I grew up on the far, far right side of Evangelical. We were so conservative we thought Jerry Falwell and Billy Graham were too liberal. My life has been a long spiritual migration into a broader, deeper, and more generous faith. But I still cherish many gifts from my Evangelical upbringing. At that top of my gratitude list: a deep love for Jesus, a deep engagement with the Bible, and a belief that character counts.
That’s why I have felt particularly betrayed by Evangelical support for Donald Trump and his allies in recent years. Trump is, you could say, the anti-Jesus — living for pride, power, pleasure, and wealth rather than faith, hope, love, and wisdom. His policies can only be squared with Scripture through the most agonized contortions and intentional ignorance. And as for character … where to begin, apart from his 15,000-plus lie-count, his bragging about sexual assault and covering up a porn-star payoff, his general viciousness and self-aggrandizement, and his preference for white supremacists and dictators?
We all might wish that Christianity Today had spoken up earlier. (They did, in fact, at the last minute before the election, decry Trump.) They have no doubt had to count the cost, which will, I imagine, be high.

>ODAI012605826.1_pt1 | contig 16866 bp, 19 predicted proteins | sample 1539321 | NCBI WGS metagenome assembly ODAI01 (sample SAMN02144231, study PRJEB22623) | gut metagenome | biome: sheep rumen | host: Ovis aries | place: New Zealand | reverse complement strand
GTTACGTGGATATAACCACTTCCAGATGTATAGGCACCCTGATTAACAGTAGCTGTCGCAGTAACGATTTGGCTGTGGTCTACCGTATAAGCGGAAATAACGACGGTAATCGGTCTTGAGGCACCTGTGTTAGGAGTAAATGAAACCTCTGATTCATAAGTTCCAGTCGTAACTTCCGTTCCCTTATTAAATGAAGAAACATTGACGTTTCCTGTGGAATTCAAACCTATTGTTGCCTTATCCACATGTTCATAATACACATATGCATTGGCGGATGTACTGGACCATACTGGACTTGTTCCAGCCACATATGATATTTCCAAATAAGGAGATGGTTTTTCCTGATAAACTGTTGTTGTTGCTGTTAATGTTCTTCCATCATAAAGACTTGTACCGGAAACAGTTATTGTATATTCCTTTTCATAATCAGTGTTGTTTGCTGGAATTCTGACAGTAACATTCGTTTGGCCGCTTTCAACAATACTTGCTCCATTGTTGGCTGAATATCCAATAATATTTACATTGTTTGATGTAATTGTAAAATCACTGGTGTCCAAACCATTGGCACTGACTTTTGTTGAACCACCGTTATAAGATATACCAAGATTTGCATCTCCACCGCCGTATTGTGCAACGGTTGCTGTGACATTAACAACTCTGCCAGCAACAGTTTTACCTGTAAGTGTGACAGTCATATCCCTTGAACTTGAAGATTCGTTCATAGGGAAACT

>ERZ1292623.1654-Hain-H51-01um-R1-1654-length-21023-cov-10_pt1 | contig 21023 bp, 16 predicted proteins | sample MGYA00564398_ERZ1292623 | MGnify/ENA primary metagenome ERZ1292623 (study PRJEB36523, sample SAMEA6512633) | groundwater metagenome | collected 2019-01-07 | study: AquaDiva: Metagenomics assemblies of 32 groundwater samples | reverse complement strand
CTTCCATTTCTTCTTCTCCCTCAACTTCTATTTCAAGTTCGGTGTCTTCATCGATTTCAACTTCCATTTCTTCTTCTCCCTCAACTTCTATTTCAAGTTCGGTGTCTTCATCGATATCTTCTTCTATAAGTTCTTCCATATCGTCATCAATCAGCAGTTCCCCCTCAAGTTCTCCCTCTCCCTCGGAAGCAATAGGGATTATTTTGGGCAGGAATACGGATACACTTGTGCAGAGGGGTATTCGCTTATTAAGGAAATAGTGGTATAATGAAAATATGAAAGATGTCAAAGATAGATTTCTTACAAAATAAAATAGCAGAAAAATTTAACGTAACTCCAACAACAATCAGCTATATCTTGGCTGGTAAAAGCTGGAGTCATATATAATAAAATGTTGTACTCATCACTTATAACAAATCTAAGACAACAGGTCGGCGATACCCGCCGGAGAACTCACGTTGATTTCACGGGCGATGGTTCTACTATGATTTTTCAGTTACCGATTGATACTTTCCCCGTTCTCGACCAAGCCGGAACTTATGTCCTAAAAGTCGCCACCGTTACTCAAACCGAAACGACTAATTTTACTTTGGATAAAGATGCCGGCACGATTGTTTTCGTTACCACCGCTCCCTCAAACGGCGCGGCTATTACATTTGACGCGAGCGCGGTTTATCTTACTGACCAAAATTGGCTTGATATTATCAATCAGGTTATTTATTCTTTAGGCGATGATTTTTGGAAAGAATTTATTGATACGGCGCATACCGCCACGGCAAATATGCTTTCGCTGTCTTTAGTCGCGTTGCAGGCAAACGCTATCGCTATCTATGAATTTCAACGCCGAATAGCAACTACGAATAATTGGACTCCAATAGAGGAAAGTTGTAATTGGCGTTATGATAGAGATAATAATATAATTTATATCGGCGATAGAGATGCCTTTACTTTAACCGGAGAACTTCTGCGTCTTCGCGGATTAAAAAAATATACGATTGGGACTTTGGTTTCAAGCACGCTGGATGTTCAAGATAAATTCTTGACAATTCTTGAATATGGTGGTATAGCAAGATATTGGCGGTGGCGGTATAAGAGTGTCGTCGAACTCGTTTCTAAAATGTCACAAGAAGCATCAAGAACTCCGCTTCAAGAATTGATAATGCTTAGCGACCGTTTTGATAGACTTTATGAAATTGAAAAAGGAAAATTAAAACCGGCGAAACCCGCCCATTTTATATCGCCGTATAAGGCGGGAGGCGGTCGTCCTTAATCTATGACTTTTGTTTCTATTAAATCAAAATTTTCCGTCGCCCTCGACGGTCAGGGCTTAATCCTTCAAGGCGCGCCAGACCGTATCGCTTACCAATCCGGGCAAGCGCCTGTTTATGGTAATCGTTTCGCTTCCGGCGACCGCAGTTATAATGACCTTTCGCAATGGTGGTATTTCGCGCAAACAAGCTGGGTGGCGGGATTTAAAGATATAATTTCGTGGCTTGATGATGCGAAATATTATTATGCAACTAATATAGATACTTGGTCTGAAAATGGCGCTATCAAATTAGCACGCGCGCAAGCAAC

Thankfully, they counted the cost of not speaking up to be even higher.
The flagship magazine’s courage now invites an even more powerful expression of courage: courage among faithful Evangelical (and Post- and Ex-vangelical) church members to speak out.
Way back in 2008, when I spoke out in favor of Barack Obama on social media, I received a steady stream of emails telling me that my courage in going public inspired many other Evangelicals, Mainline Protestants, and Roman Catholics to do the same. Nobody, it seems, wants to go first. But once someone goes first, it’s a little easier to go second, third, or fiftieth.
In 2018, when I teamed up with Vote Common Good, I heard the same message: fear about going first, and relief that some of us were speaking up and standing up to lead the way.
That’s what needs to happen now. If you’re an Evangelical, Mainline, or Roman Catholic Christian, we would like to invite you to follow CT’s lead. We’d like you to go first in your congregation. When you do, others will follow.
And, no doubt, some will criticize. But I’ve learned through experience that every criticism is an opportunity to clarify your message. That’s why we’ve prepared resources to help you do respond to any negative feedback both graciously and courageously.
So, will you go next? And will you spread the word and invite others in as many churches as possible to join you?